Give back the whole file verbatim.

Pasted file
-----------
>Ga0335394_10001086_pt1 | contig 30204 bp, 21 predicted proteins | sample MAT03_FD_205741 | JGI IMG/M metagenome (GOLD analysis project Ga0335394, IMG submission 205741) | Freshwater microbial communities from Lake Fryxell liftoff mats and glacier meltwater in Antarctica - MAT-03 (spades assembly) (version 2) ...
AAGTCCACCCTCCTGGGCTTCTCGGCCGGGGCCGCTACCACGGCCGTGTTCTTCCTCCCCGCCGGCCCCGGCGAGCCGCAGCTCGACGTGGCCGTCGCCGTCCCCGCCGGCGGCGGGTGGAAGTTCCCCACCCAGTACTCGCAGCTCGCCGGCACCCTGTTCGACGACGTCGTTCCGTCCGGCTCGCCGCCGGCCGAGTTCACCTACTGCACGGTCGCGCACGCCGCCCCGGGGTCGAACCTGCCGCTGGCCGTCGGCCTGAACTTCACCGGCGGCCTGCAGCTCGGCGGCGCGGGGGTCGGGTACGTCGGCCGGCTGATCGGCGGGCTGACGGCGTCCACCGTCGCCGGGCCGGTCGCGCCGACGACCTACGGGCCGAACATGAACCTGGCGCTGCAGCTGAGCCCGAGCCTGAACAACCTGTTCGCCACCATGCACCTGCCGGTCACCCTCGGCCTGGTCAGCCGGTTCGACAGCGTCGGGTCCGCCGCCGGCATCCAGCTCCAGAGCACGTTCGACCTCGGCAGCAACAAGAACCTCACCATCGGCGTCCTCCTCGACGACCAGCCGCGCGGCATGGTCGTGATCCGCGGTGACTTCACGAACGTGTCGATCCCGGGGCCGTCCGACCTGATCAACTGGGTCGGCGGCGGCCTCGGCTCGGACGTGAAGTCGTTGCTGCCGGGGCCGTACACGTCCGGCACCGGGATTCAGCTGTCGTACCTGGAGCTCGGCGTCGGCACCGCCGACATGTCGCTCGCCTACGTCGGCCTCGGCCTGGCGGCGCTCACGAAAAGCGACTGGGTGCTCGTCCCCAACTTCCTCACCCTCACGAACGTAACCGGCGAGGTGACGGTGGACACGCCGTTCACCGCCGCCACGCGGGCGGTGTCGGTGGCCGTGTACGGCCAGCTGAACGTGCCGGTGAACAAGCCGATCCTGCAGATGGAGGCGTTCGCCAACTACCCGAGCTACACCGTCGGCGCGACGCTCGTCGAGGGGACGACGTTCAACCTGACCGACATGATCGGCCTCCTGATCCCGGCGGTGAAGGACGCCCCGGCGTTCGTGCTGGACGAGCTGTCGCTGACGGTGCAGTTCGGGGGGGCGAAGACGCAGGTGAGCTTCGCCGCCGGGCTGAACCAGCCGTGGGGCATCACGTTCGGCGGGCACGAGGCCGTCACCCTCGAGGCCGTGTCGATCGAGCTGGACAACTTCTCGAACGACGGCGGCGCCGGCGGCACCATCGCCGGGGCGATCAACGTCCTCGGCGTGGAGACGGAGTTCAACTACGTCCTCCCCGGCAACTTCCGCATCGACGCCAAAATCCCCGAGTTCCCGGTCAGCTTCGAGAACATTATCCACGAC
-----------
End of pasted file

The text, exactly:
>Ga0335394_10001086_pt1 | contig 30204 bp, 21 predicted proteins | sample MAT03_FD_205741 | JGI IMG/M metagenome (GOLD analysis project Ga0335394, IMG submission 205741) | Freshwater microbial communities from Lake Fryxell liftoff mats and glacier meltwater in Antarctica - MAT-03 (spades assembly) (version 2) ...
AAGTCCACCCTCCTGGGCTTCTCGGCCGGGGCCGCTACCACGGCCGTGTTCTTCCTCCCCGCCGGCCCCGGCGAGCCGCAGCTCGACGTGGCCGTCGCCGTCCCCGCCGGCGGCGGGTGGAAGTTCCCCACCCAGTACTCGCAGCTCGCCGGCACCCTGTTCGACGACGTCGTTCCGTCCGGCTCGCCGCCGGCCGAGTTCACCTACTGCACGGTCGCGCACGCCGCCCCGGGGTCGAACCTGCCGCTGGCCGTCGGCCTGAACTTCACCGGCGGCCTGCAGCTCGGCGGCGCGGGGGTCGGGTACGTCGGCCGGCTGATCGGCGGGCTGACGGCGTCCACCGTCGCCGGGCCGGTCGCGCCGACGACCTACGGGCCGAACATGAACCTGGCGCTGCAGCTGAGCCCGAGCCTGAACAACCTGTTCGCCACCATGCACCTGCCGGTCACCCTCGGCCTGGTCAGCCGGTTCGACAGCGTCGGGTCCGCCGCCGGCATCCAGCTCCAGAGCACGTTCGACCTCGGCAGCAACAAGAACCTCACCATCGGCGTCCTCCTCGACGACCAGCCGCGCGGCATGGTCGTGATCCGCGGTGACTTCACGAACGTGTCGATCCCGGGGCCGTCCGACCTGATCAACTGGGTCGGCGGCGGCCTCGGCTCGGACGTGAAGTCGTTGCTGCCGGGGCCGTACACGTCCGGCACCGGGATTCAGCTGTCGTACCTGGAGCTCGGCGTCGGCACCGCCGACATGTCGCTCGCCTACGTCGGCCTCGGCCTGGCGGCGCTCACGAAAAGCGACTGGGTGCTCGTCCCCAACTTCCTCACCCTCACGAACGTAACCGGCGAGGTGACGGTGGACACGCCGTTCACCGCCGCCACGCGGGCGGTGTCGGTGGCCGTGTACGGCCAGCTGAACGTGCCGGTGAACAAGCCGATCCTGCAGATGGAGGCGTTCGCCAACTACCCGAGCTACACCGTCGGCGCGACGCTCGTCGAGGGGACGACGTTCAACCTGACCGACATGATCGGCCTCCTGATCCCGGCGGTGAAGGACGCCCCGGCGTTCGTGCTGGACGAGCTGTCGCTGACGGTGCAGTTCGGGGGGGCGAAGACGCAGGTGAGCTTCGCCGCCGGGCTGAACCAGCCGTGGGGCATCACGTTCGGCGGGCACGAGGCCGTCACCCTCGAGGCCGTGTCGATCGAGCTGGACAACTTCTCGAACGACGGCGGCGCCGGCGGCACCATCGCCGGGGCGATCAACGTCCTCGGCGTGGAGACGGAGTTCAACTACGTCCTCCCCGGCAACTTCCGCATCGACGCCAAAATCCCCGAGTTCCCGGTCAGCTTCGAGAACATTATCCACGAC